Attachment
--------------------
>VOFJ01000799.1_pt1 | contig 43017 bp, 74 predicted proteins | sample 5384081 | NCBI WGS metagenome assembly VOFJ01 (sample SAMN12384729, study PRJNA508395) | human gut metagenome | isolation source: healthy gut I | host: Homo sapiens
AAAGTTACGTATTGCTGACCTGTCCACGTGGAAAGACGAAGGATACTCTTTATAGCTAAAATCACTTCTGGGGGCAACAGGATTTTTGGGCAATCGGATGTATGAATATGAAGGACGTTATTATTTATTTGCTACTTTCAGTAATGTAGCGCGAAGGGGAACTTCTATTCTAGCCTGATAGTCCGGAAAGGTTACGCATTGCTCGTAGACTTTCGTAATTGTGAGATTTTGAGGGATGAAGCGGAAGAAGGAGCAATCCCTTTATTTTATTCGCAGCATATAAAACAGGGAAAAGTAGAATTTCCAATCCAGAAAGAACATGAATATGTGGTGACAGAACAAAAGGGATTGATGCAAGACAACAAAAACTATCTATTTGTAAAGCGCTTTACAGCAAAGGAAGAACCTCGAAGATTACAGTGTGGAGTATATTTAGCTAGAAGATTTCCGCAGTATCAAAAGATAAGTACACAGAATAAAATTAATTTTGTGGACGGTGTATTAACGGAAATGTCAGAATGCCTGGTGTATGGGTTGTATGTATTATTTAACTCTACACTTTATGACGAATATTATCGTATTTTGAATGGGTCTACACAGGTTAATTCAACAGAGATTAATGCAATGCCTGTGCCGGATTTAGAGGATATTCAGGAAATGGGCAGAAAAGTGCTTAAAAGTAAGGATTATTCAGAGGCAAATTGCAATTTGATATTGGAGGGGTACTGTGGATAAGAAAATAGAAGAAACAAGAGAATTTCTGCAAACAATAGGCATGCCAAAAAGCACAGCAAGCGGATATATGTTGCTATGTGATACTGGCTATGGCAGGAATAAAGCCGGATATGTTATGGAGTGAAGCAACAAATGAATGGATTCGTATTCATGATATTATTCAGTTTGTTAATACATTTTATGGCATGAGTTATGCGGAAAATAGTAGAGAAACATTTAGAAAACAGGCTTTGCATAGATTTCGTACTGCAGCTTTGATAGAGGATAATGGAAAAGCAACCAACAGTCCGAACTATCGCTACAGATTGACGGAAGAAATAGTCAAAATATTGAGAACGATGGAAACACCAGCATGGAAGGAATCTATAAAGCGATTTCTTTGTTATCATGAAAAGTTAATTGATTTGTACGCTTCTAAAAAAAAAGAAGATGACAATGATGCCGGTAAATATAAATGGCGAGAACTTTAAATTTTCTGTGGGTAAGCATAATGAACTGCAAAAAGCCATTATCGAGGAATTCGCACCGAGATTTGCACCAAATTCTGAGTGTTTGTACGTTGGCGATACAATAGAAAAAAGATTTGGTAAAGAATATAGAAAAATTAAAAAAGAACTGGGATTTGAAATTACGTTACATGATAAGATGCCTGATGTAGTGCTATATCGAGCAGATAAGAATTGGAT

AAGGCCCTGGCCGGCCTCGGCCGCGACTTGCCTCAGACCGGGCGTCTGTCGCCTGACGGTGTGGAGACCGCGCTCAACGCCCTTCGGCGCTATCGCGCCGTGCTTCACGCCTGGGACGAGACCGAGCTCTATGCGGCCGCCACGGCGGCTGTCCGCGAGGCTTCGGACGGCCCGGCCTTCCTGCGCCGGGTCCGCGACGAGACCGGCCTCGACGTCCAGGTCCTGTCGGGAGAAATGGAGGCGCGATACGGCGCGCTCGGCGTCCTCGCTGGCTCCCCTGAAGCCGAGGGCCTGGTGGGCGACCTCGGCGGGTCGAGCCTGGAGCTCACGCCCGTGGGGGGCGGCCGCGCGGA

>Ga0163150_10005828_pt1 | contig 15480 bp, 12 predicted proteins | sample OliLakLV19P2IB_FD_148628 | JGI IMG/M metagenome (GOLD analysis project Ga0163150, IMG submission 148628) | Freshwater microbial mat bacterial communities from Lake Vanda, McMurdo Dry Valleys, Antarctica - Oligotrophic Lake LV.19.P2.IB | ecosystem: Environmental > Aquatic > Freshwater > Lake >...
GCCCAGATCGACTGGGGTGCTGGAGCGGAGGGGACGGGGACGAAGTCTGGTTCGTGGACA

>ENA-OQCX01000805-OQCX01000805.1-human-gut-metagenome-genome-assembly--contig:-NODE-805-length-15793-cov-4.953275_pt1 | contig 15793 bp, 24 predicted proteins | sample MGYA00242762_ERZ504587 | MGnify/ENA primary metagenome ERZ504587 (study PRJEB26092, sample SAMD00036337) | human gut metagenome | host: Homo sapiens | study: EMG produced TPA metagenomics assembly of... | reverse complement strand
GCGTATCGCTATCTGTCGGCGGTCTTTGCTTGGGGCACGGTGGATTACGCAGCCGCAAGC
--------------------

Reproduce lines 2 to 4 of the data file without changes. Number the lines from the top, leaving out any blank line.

AAAGTTACGTATTGCTGACCTGTCCACGTGGAAAGACGAAGGATACTCTTTATAGCTAAAATCACTTCTGGGGGCAACAGGATTTTTGGGCAATCGGATGTATGAATATGAAGGACGTTATTATTTATTTGCTACTTTCAGTAATGTAGCGCGAAGGGGAACTTCTATTCTAGCCTGATAGTCCGGAAAGGTTACGCATTGCTCGTAGACTTTCGTAATTGTGAGATTTTGAGGGATGAAGCGGAAGAAGGAGCAATCCCTTTATTTTATTCGCAGCATATAAAACAGGGAAAAGTAGAATTTCCAATCCAGAAAGAACATGAATATGTGGTGACAGAACAAAAGGGATTGATGCAAGACAACAAAAACTATCTATTTGTAAAGCGCTTTACAGCAAAGGAAGAACCTCGAAGATTACAGTGTGGAGTATATTTAGCTAGAAGATTTCCGCAGTATCAAAAGATAAGTACACAGAATAAAATTAATTTTGTGGACGGTGTATTAACGGAAATGTCAGAATGCCTGGTGTATGGGTTGTATGTATTATTTAACTCTACACTTTATGACGAATATTATCGTATTTTGAATGGGTCTACACAGGTTAATTCAACAGAGATTAATGCAATGCCTGTGCCGGATTTAGAGGATATTCAGGAAATGGGCAGAAAAGTGCTTAAAAGTAAGGATTATTCAGAGGCAAATTGCAATTTGATATTGGAGGGGTACTGTGGATAAGAAAATAGAAGAAACAAGAGAATTTCTGCAAACAATAGGCATGCCAAAAAGCACAGCAAGCGGATATATGTTGCTATGTGATACTGGCTATGGCAGGAATAAAGCCGGATATGTTATGGAGTGAAGCAACAAATGAATGGATTCGTATTCATGATATTATTCAGTTTGTTAATACATTTTATGGCATGAGTTATGCGGAAAATAGTAGAGAAACATTTAGAAAACAGGCTTTGCATAGATTTCGTACTGCAGCTTTGATAGAGGATAATGGAAAAGCAACCAACAGTCCGAACTATCGCTACAGATTGACGGAAGAAATAGTCAAAATATTGAGAACGATGGAAACACCAGCATGGAAGGAATCTATAAAGCGATTTCTTTGTTATCATGAAAAGTTAATTGATTTGTACGCTTCTAAAAAAAAAGAAGATGACAATGATGCCGGTAAATATAAATGGCGAGAACTTTAAATTTTCTGTGGGTAAGCATAATGAACTGCAAAAAGCCATTATCGAGGAATTCGCACCGAGATTTGCACCAAATTCTGAGTGTTTGTACGTTGGCGATACAATAGAAAAAAGATTTGGTAAAGAATATAGAAAAATTAAAAAAGAACTGGGATTTGAAATTACGTTACATGATAAGATGCCTGATGTAGTGCTATATCGAGCAGATAAGAATTGGAT

AAGGCCCTGGCCGGCCTCGGCCGCGACTTGCCTCAGACCGGGCGTCTGTCGCCTGACGGTGTGGAGACCGCGCTCAACGCCCTTCGGCGCTATCGCGCCGTGCTTCACGCCTGGGACGAGACCGAGCTCTATGCGGCCGCCACGGCGGCTGTCCGCGAGGCTTCGGACGGCCCGGCCTTCCTGCGCCGGGTCCGCGACGAGACCGGCCTCGACGTCCAGGTCCTGTCGGGAGAAATGGAGGCGCGATACGGCGCGCTCGGCGTCCTCGCTGGCTCCCCTGAAGCCGAGGGCCTGGTGGGCGACCTCGGCGGGTCGAGCCTGGAGCTCACGCCCGTGGGGGGCGGCCGCGCGGA

>Ga0163150_10005828_pt1 | contig 15480 bp, 12 predicted proteins | sample OliLakLV19P2IB_FD_148628 | JGI IMG/M metagenome (GOLD analysis project Ga0163150, IMG submission 148628) | Freshwater microbial mat bacterial communities from Lake Vanda, McMurdo Dry Valleys, Antarctica - Oligotrophic Lake LV.19.P2.IB | ecosystem: Environmental > Aquatic > Freshwater > Lake >...